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Vive le livre02/10/2008 - par Mark Tungate
Will we read books in the future? Last week I was in London for the annual dinner of The Bookseller, the journal for people who work in the British publishing industry. It was held at the Natural History Museum – which was strange, as all the tables were laid out around an enormous dinosaur skeleton. This provoked a debate about whether books were about to become extinct.
Publishers are taking the possibility very seriously. After all, Amazon now sells a wireless, electronic text reader called The Kindle – the literary equivalent of an Ipod. And Sony has followed up with its own Digital Book Reader. In the UK, the bookstore chain Waterstones has just started selling this device. Most of the publishers I spoke to felt that although books would never die, they would become a collectible luxury item, a bit like vinyl records. When people travel – by train or plane – they will take several books and a handful of magazines, all stored on a convenient, lightweight digital reader.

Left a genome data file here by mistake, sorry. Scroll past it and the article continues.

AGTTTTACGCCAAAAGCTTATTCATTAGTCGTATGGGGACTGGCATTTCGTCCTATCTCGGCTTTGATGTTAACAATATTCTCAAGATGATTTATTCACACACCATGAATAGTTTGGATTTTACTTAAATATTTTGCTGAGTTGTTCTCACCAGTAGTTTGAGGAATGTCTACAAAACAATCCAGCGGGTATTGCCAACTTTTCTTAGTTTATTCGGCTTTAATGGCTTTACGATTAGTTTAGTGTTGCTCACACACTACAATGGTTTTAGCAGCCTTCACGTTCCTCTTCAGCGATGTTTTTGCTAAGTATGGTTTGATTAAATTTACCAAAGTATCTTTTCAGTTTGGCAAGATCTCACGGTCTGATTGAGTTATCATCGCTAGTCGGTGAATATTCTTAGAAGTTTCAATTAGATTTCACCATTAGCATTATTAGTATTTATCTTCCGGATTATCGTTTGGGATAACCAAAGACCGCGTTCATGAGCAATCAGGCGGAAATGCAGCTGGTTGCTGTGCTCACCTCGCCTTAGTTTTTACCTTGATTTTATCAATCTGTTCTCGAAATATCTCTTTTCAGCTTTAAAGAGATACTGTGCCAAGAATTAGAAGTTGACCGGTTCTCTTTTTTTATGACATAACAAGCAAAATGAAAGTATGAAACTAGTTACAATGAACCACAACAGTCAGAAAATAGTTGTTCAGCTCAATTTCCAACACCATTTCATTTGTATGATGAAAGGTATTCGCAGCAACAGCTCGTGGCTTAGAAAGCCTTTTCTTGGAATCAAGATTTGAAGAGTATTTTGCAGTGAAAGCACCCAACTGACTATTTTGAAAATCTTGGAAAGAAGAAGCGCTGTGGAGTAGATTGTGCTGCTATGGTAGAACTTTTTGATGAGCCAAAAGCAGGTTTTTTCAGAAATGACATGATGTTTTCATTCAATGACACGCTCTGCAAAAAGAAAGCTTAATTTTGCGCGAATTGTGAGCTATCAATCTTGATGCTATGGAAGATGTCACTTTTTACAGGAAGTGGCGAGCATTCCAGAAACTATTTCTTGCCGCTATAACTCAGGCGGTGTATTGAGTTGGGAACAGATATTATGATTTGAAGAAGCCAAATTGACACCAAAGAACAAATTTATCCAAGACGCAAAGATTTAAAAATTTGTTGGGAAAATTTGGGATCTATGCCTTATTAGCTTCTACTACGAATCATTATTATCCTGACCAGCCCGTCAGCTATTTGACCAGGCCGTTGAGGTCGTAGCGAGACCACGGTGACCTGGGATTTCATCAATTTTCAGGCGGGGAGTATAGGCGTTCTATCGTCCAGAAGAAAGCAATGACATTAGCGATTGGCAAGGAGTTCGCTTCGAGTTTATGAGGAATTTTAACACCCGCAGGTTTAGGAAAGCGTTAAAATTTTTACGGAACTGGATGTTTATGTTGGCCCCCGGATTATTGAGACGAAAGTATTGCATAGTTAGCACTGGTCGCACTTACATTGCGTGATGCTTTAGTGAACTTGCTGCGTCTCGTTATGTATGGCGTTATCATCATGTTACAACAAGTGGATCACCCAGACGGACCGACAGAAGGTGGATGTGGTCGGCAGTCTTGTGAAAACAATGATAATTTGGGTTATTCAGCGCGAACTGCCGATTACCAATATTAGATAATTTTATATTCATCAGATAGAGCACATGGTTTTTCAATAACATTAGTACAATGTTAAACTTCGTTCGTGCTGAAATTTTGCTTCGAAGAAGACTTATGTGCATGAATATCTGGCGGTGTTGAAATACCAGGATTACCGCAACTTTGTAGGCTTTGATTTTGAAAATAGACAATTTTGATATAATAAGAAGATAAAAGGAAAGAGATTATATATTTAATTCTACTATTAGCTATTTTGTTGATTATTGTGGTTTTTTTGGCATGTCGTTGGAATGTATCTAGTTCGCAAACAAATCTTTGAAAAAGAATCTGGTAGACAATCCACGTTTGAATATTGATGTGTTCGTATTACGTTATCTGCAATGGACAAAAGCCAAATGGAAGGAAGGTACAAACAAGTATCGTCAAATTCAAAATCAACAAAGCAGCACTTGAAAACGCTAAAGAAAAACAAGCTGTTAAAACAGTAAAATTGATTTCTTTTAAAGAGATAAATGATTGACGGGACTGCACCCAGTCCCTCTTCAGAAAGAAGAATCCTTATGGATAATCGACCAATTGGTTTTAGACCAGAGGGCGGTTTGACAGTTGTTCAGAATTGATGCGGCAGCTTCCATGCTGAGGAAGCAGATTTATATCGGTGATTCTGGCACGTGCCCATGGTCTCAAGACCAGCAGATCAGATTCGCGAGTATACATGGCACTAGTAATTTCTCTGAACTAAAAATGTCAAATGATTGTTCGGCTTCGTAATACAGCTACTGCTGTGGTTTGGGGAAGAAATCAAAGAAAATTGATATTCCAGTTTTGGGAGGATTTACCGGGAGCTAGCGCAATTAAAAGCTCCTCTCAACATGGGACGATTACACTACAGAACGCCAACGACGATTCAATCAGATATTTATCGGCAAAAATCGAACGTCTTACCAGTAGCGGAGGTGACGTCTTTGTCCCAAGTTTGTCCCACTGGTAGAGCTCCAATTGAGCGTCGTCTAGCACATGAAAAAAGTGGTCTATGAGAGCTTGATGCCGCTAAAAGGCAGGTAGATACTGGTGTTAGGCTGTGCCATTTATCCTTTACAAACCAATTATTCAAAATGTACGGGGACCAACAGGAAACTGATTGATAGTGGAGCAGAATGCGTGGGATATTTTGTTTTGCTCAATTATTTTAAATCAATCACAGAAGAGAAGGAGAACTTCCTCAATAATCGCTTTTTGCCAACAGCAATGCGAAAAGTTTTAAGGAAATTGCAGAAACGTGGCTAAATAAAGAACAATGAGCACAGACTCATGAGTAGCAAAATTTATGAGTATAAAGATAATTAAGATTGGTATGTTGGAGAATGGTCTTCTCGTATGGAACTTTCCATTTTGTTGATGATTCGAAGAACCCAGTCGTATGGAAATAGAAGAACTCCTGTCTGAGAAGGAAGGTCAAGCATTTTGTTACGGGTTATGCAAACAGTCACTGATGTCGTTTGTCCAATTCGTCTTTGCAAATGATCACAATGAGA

Books may become scarce, but a love of reading will not. On the day after the dinner I met my publisher for lunch at the British Library, the equivalent of the french Bibliothèque nationale. As well as housing a vast archive of books, the library is a place to work (with Wi-fi in public areas), meet and socialize. Its restaurant and outdoor café were packed with students, authors and other brainy types. It made reading seem glamorous. And of course, it has a terrific bookshop.